Garmin Ltd. (GRMN) reported first quarter earnings that beat the Zacks Consensus Estimates by 4 cents, or 10.0%. Currency had a 1 cent negative impact on earnings.
Garmin is deferring lifetime maps, connected services and premium traffic over their economic lives. Net deferrals were 9 cents a share in the last quarter.
Garmin’s first-quarter revenue of $556.6 million was down 38.8% sequentially on seasonality. It was up 9.6% year over year due to stronger demand. Volumes were down 55.7%, but better than in the year-ago quarter. The blended average selling price (“ASP”) increased 38.2% sequentially and 1.5% from last year, due to the mix of business in the last quarter.
North America is clearly the market driving Garmin’s fortunes, since the region accounts for over half its revenue. EMEA (largely Europe) accounts for another third of its business. While seasonality is witnessed across all its served markets, it is the most pronounced in North America and Europe.
This resulted in a sequential decline of 44.9% and 33.9%, respectively, in the North America and EMEA regions, which however increased 5.7% and 16.6%, respectively, from the year-ago quarter. Asia/Pacific was down 13.9% sequentially and up 8.5% year over year.
The performance in Garmin’s key geographies will see a secular decline due to the shrinking of the PND market that Garmin has not been able to offset through in-dash applications.
Revenue by Segment
The Auto/Mobile, Outdoor, Fitness, Aviation and Marine segments generated 50%, 14%, 13%, 13% and 10% of first quarter revenue, respectively. Seasonality typically makes for significant variation in quarterly revenue, with the most significant increase in the December quarter, followed by the most significant decline in the March quarter.
The Auto/Mobile segment was down 51.8% sequentially and up 5.6% year over year. The increase from the year-ago quarter was driven by share gains in PNDs, stronger automotive sales and recognition of previously deferred revenue. However, pricing was stronger than the fourth quarter of 2010.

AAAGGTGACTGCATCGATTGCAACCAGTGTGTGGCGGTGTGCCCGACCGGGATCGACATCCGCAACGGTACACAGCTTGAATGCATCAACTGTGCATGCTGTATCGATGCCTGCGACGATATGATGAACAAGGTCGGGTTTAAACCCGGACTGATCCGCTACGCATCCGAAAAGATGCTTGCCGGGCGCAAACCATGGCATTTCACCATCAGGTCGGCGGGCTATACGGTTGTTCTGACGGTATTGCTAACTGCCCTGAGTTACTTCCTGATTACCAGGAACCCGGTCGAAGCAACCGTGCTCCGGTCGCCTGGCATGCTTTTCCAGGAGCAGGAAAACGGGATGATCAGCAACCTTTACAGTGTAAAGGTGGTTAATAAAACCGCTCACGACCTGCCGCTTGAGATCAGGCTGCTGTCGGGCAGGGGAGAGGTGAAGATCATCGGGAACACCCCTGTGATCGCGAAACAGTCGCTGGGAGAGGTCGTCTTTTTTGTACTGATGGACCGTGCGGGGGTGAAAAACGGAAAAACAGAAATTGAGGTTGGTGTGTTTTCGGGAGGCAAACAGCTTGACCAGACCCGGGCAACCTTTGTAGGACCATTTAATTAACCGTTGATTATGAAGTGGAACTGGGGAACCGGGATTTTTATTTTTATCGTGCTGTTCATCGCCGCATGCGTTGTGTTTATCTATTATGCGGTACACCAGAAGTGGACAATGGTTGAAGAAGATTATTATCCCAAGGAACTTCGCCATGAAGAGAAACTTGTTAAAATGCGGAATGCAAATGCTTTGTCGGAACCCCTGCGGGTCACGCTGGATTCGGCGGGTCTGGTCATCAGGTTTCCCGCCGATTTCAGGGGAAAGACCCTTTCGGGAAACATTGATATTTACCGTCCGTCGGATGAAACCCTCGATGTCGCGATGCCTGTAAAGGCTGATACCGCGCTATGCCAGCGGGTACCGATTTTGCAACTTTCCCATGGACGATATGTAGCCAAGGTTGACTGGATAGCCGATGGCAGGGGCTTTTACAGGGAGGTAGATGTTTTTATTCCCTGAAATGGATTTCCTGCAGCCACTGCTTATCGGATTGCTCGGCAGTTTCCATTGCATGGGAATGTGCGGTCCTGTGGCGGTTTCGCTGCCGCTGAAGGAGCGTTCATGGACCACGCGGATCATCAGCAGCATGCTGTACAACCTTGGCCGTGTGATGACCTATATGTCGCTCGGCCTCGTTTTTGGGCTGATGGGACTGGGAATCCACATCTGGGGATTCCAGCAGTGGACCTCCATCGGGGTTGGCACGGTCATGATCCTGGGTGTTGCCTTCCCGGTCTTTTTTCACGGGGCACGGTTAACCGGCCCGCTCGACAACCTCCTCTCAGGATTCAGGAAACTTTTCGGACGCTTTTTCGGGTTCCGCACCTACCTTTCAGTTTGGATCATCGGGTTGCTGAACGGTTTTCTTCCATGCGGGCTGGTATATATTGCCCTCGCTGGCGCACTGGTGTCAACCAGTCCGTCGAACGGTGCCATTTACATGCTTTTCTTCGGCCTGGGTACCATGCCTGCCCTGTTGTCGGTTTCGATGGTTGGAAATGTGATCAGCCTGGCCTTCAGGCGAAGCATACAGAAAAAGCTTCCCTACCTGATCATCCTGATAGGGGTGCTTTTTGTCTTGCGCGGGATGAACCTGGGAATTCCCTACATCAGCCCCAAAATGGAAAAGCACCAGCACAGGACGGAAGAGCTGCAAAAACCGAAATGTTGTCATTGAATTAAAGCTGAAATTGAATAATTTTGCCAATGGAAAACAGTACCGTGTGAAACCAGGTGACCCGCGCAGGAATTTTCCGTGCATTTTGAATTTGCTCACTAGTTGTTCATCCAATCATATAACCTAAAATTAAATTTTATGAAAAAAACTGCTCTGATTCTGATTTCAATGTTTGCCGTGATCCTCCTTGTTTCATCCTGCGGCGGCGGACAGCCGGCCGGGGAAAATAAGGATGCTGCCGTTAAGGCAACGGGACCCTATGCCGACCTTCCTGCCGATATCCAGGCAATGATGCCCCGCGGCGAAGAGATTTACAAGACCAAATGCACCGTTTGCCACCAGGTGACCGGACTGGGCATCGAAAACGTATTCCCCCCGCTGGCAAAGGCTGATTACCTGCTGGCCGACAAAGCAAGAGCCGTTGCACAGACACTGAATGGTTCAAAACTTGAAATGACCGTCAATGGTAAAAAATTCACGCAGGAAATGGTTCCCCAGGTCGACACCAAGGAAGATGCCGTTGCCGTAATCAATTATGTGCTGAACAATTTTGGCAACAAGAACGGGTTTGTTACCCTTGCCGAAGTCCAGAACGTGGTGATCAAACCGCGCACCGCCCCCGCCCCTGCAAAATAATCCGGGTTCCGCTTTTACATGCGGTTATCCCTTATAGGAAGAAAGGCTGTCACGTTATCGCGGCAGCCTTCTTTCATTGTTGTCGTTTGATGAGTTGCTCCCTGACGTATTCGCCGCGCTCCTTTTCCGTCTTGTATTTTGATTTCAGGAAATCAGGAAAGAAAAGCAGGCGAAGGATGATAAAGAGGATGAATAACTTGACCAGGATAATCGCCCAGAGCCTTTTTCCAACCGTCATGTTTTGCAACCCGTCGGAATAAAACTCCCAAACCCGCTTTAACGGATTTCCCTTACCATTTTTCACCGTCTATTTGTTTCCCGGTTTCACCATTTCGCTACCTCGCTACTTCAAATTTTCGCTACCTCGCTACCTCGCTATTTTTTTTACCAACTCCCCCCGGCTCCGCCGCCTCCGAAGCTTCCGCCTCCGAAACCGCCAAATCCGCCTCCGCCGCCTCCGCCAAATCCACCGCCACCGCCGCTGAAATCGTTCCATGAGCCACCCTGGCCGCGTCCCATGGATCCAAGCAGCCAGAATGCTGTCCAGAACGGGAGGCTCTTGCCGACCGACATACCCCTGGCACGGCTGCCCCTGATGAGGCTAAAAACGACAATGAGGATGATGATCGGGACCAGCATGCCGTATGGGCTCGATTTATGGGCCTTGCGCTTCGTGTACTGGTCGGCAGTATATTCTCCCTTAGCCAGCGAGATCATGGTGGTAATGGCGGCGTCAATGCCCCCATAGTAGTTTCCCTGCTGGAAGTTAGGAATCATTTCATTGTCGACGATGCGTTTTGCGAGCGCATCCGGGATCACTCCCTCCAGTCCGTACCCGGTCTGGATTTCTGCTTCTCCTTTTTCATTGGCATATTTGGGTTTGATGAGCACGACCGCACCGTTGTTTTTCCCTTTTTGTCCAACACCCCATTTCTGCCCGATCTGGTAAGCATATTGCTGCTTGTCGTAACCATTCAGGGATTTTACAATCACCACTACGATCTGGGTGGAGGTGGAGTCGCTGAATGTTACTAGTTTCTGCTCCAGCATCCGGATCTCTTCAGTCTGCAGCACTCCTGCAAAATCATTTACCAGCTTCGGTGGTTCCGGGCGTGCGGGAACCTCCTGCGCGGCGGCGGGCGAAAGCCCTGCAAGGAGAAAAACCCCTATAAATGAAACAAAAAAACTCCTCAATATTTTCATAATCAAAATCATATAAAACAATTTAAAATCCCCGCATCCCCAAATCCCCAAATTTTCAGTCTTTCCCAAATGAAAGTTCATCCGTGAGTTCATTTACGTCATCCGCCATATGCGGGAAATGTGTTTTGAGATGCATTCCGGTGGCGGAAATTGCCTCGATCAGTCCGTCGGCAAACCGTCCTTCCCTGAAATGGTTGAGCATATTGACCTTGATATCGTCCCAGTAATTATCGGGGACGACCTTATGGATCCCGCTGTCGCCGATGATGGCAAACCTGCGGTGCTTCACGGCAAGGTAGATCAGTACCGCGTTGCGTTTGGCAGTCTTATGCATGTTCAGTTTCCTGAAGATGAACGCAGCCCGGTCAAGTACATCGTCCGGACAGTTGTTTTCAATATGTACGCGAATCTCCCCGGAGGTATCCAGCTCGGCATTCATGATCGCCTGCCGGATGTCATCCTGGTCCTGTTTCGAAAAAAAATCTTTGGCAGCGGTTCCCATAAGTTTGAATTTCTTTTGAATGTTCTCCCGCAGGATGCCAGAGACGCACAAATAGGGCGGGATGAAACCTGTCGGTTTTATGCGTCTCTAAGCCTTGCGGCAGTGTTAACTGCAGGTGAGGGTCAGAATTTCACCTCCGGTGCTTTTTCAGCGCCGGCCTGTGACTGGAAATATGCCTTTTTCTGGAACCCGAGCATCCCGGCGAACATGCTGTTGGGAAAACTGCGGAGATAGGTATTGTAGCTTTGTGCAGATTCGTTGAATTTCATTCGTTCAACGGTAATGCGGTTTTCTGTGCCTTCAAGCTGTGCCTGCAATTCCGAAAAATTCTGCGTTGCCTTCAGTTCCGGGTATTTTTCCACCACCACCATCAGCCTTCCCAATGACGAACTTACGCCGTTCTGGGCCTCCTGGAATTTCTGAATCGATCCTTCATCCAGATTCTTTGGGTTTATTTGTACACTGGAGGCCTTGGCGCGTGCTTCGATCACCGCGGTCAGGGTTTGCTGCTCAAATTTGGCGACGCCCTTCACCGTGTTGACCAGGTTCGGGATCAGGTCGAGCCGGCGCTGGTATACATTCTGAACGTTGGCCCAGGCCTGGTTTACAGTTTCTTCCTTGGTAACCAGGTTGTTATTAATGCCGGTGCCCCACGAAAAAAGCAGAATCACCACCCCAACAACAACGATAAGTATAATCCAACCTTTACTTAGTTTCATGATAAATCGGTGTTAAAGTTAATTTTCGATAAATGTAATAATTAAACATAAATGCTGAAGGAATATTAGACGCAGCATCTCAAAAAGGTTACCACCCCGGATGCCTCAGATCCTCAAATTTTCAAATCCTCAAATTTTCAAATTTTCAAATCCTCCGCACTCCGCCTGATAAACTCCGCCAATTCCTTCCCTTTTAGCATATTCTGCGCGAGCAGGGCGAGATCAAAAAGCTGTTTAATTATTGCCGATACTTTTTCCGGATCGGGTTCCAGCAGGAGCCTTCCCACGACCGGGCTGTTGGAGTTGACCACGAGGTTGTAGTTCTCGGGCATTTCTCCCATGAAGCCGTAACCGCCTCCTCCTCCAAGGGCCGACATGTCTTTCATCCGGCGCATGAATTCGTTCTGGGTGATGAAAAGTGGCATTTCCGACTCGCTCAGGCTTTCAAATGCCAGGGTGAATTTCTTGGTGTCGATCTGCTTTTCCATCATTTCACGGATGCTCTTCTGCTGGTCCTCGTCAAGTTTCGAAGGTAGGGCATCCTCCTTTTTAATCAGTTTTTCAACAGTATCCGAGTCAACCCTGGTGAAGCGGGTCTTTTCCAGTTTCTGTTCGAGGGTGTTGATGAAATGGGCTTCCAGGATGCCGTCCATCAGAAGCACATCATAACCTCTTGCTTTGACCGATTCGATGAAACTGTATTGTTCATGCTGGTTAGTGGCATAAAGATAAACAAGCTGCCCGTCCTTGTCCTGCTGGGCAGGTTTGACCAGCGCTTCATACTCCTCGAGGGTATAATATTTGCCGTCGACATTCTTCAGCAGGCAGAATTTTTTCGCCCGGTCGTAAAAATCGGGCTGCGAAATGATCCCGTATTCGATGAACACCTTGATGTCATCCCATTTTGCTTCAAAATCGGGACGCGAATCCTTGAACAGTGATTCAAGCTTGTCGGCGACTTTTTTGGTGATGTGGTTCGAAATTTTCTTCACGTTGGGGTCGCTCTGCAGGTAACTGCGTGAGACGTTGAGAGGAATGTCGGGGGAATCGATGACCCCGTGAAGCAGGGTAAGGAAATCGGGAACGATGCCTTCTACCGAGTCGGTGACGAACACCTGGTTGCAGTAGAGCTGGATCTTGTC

The PND business has been severely hindered by the availability of PND substitutes — primarily smartphones from the likes of Apple Inc (AAPL), Research In Motion (RIMM) and others running on Google Inc’s GOOG) Android OS — as well as some aggressive pricing from competitors, such as TomTom.
Garmin remains the number one supplier in the U.S. and one of the largest suppliers in EMEA, but this position is not likely to help given the poor market conditions. The primary focus areas are currently automotive OEMs (for navigation and infotainment applications) and emerging markets.
The Aviation segment revenue was up 2.1% sequentially and up 5.4% year over year. The aviation market continues to lag the overall economy in terms of recovery from the recession, but Garmin appears to have outperformed the market, given its new wins, penetration into the helicopter segment and focus on the retrofit market. Management stated that the growth in the last quarter came from both the new and retrofit business.
The Outdoor segment was down 36.3% sequentially and up 16.1% year over year. Despite the seasonal weakness, increase from the year-ago quarter was possible because of continued strength in several new products, such as GPS-enabled golf products and dog tracking and training systems.
The Fitness segment was down 24.8% sequentially and up 26.3% year over year. The increase from last year was due to the success of Garmin’s Forerunner 910XT, a multi-sport device. The important drivers in the segment remain the relatively high-end Forerunner and Edge line of products, which is a good thing even as far as margins are concerned. GPS-enabled running and cycling products are gaining popularity all over the world, which is good news for Garmin, the market leader in the segment.
The Marine segment was up 29.6% sequentially and 9.3% year over year. A milder winter in the U.S. appears to have brought forward the marine season, which was the reason for the strong performance in the last quarter.
Management stated that demand was broad-based across all of Garmin’s marine products. Garmin’s strategy here has been the building of a solid portfolio of products and strengthening strategic relationships with marine OEMs. This strategy is paying off, with the segment showing shallow but steady growth over the years.